Wolf Alice’s “St. Purple & Green” … and beyond … and before

Okay, let’s see if I can do this. I’m inexplicably exhausted today, yet somehow still holding onto some tepid motivation, as well as a few bits of wits about me. So I’m going to narrow my semi-depleted focus, and try tackling this Wolf Alice post that I’ve been itching to pen and post for the past few weeks.

Admittedly, for one reason or another, this London fourpiece has eluded my awareness, both recently, and for the duration of their decade-long career. Maybe I confused them with Wolfmother, Wolf Parade, or any of those other Wolf bands out there, none of which truly captured my interest. Although, I will say the first in that list featured the song “Woman” in a Target commercial I made. Not sure if that’s a ringing endorsement. But it is a connection.

Anyway, the short of it is that I bypassed the birth and rise of Wolf Alice, and their uniquely alternative slant on dream grunge and psych-folk. But as these things go, if you opt for the Zen approach, everything happens when it needs to. And that’s how I stumbled upon the track “St. Purple & Green,” from their increasingly likeable 2017 album “Visions of a Life.”

It was during a late afternoon run, when this anthemic tune shuffled into my ears, catching me completely off guard. At full airpod volume, which is how I block out the external world, I experienced this ’90s alt-rock altercation in full immersion, slinging sonics betwixt whispered dream states and epic guitar grinds. It came across like a cordial tug-o-war between wispy ethereality and whirlpool grunge, each vying for the tempo I’d adopt for the remainder of my sprint.

Fortunately, as these things go, I struck a balance and a bookmark, adding it to the playlist for future exploration, as well as repeated listens, which I did do on this particular run.

And now that I’ve had some time to let the notes sink in, I think my main and current takeaway is Ellie Rowsell’s evanescent voice. She kind of reminds me of the early ’90s alternative sirens that dabbled in the saturnalia of spirited motifs, crafting soft soothes of clarity that could surf the shoegaze, ride the dream-pop, and fuel the folk-rock, all with cool stabs of understated and electrifying strength.

Check out “St. Purple & Green,” which curiously wasn’t released as a single, and slots later at an unassuming number 10 amongst the 12 tracks on “Visions of a Life.”

“St. Purple & Green” from the 2017 album “Visions of a Life.”

While sifting through the thoughts on my approach to Wolf Alice, I ran across a more recent, as in 2020, track that clarified my subconscious musings towards some of the qualities I was just describing, particularly concerning Rowsell’s vocal sway. This one’s titled “Teenage Headache Dreams,” and it’s a collaboration with Guernsey-born electronic artist Mura Masa.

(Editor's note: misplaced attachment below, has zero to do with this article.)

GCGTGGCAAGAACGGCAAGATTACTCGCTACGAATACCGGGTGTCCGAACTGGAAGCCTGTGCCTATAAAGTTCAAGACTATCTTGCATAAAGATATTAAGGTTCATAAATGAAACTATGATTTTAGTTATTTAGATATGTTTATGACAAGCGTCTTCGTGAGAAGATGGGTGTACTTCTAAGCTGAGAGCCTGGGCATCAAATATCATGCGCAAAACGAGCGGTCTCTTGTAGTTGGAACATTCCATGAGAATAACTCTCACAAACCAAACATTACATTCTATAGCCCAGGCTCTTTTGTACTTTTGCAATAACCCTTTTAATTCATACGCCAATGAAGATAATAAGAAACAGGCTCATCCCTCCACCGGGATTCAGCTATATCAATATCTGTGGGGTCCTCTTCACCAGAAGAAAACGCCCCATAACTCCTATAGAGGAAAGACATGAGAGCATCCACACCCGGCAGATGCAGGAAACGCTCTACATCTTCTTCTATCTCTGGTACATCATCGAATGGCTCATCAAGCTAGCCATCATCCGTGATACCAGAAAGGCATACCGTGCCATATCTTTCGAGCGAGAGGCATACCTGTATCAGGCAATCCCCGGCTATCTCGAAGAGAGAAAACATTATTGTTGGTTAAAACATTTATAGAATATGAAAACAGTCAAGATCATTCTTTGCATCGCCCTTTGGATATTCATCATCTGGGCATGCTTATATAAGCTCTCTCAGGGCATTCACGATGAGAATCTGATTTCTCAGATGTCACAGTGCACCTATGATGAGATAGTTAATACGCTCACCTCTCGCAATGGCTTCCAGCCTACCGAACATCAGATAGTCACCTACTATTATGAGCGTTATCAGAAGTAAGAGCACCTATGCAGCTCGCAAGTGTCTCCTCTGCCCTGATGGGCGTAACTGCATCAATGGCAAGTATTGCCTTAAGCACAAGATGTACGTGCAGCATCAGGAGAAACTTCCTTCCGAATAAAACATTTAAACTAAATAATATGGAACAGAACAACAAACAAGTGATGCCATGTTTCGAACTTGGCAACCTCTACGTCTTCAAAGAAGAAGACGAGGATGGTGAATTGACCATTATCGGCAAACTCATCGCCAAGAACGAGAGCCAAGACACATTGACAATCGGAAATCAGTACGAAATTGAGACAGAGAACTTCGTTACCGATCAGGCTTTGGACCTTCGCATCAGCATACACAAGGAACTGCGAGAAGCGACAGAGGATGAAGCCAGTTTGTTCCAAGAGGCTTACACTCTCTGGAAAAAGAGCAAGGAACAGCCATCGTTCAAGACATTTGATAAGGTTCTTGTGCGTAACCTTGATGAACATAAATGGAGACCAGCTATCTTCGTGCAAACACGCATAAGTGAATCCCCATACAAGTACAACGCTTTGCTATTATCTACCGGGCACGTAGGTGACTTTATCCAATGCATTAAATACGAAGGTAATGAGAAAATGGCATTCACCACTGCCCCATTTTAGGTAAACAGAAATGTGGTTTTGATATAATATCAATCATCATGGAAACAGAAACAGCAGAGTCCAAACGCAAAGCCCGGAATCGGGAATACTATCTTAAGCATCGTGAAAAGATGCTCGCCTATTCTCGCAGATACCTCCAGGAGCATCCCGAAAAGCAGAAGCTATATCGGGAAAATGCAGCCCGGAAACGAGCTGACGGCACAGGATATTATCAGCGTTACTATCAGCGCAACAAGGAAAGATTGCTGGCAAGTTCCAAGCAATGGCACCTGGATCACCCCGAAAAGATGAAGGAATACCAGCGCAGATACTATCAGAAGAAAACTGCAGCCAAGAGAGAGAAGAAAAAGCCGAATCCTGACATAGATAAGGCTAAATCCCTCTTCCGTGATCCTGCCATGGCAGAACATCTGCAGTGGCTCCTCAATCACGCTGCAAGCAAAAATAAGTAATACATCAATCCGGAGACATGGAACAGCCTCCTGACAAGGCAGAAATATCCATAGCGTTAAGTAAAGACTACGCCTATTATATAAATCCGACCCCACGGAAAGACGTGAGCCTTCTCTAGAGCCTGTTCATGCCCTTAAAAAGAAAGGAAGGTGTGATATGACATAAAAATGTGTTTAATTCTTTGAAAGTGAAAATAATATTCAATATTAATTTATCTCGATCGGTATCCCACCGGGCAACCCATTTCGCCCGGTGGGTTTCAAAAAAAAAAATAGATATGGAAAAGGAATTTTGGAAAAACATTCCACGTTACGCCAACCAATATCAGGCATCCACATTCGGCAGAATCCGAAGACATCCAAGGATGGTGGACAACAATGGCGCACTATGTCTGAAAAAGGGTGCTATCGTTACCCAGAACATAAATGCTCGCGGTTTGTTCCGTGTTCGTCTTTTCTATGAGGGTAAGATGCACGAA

Now, I can go either way with Mura Masa, a.k.a. Alex Crossan. His music’s cool and clever enough, a kind of indie mix and mash-up of revivalist/interpretive disco, hip-hop, R&B and pop. He holds a lot of flavors, which work brilliantly, when they do. But sometimes it can all be a bit much, like when a simple dish has one too many ingredients.

Anyway, that’s not the case here. And that’s all that matters. “Teenage Headache Dreams” takes the indie pop route, and mostly stays the course. Crossan’s toned vocals lead the track, a measured counterpoint for Rowsell’s utter sun-bright brilliance, which ultimately elevates the tune to full shine and shimmer. I liken her moments to a clearing of a fog, an emergence of warm comforts and innocent celebration.

The tune is an uppity little pop number that, in and of itself, plays simplistic and agreeable enough. It’s percussive and propulsive, and sets a bright and proper mood, but really exists for the vocal melodies to lead the way. And as stated, they do.

Here’s “Teenage Headache Dreams,” which feels less migraine-worthy, thanks to Rowsell’s expressly ethereal tenor.

The 2020 collaboration between Wolf Alice and Mura Masa “Teenage Headache Dreams.”

I’ve got one more Wolf Alice track to top off this semi-stream of conscious post. It’s a volatile little alt-folk blast of grunge and groove titled “Moaning Lisa Smile,” dating back to the earlier era of 2014 with the EP “Creature Songs.” It also made the cut on their striking and somewhat mercurial 2015 debut LP “My Love is Cool,” garnering a Grammy nomination for Best Rock Performance in the process.

I’ve included it because it really brings me back to the ’90s guitar-laden grunge scene, whether that’s intentional, or not. It’s got the inescapable essence of the era, slightly punk, hints of metal, mostly rock, showcasing the rough and ready strengths of the four-piece, completed by guitarist Joff Oddie, bassist Theo Ellis and drummer Joel Amey.

That’s all I got for today. There’s plenty more Wolf Alice where all this came from, much of which I’m still discovering … but all of which I really, really like. For now, here’s my third and final recommend, “Moaning Lisa Smile,” with an extra added music video bonus. Stay safe and enjoy!

“Moaning Lisa Smile” from the 2014 EP “Creature Songs.” The single also features on their 2015 full-length debut “My Love is Cool.”